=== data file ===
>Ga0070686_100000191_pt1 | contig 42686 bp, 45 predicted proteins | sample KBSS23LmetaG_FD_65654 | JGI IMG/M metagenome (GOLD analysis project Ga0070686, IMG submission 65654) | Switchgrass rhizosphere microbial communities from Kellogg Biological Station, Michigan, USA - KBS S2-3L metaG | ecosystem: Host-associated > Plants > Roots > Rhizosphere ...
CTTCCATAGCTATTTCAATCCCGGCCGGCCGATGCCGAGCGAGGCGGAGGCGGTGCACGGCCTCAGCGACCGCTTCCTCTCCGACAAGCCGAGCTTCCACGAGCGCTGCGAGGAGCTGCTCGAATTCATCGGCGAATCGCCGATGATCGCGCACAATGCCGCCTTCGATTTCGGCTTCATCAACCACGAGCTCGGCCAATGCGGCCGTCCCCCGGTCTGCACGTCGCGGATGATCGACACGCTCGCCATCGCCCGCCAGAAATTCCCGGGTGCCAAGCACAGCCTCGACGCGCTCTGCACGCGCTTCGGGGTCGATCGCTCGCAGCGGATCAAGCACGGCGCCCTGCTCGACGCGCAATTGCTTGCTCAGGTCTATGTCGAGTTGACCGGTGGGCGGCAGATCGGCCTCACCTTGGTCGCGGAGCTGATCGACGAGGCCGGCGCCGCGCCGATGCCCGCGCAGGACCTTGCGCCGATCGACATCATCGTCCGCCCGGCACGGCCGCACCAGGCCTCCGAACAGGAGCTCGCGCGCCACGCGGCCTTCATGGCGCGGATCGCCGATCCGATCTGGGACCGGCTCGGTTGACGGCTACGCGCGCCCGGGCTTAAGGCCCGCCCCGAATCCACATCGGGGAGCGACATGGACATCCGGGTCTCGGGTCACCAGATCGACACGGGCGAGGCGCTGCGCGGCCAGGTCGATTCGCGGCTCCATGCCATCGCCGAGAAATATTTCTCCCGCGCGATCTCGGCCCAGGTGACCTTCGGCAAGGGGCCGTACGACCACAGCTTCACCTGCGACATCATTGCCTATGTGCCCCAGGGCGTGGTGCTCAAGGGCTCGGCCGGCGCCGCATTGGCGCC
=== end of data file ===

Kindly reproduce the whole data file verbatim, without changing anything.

>Ga0070686_100000191_pt1 | contig 42686 bp, 45 predicted proteins | sample KBSS23LmetaG_FD_65654 | JGI IMG/M metagenome (GOLD analysis project Ga0070686, IMG submission 65654) | Switchgrass rhizosphere microbial communities from Kellogg Biological Station, Michigan, USA - KBS S2-3L metaG | ecosystem: Host-associated > Plants > Roots > Rhizosphere ...
CTTCCATAGCTATTTCAATCCCGGCCGGCCGATGCCGAGCGAGGCGGAGGCGGTGCACGGCCTCAGCGACCGCTTCCTCTCCGACAAGCCGAGCTTCCACGAGCGCTGCGAGGAGCTGCTCGAATTCATCGGCGAATCGCCGATGATCGCGCACAATGCCGCCTTCGATTTCGGCTTCATCAACCACGAGCTCGGCCAATGCGGCCGTCCCCCGGTCTGCACGTCGCGGATGATCGACACGCTCGCCATCGCCCGCCAGAAATTCCCGGGTGCCAAGCACAGCCTCGACGCGCTCTGCACGCGCTTCGGGGTCGATCGCTCGCAGCGGATCAAGCACGGCGCCCTGCTCGACGCGCAATTGCTTGCTCAGGTCTATGTCGAGTTGACCGGTGGGCGGCAGATCGGCCTCACCTTGGTCGCGGAGCTGATCGACGAGGCCGGCGCCGCGCCGATGCCCGCGCAGGACCTTGCGCCGATCGACATCATCGTCCGCCCGGCACGGCCGCACCAGGCCTCCGAACAGGAGCTCGCGCGCCACGCGGCCTTCATGGCGCGGATCGCCGATCCGATCTGGGACCGGCTCGGTTGACGGCTACGCGCGCCCGGGCTTAAGGCCCGCCCCGAATCCACATCGGGGAGCGACATGGACATCCGGGTCTCGGGTCACCAGATCGACACGGGCGAGGCGCTGCGCGGCCAGGTCGATTCGCGGCTCCATGCCATCGCCGAGAAATATTTCTCCCGCGCGATCTCGGCCCAGGTGACCTTCGGCAAGGGGCCGTACGACCACAGCTTCACCTGCGACATCATTGCCTATGTGCCCCAGGGCGTGGTGCTCAAGGGCTCGGCCGGCGCCGCATTGGCGCC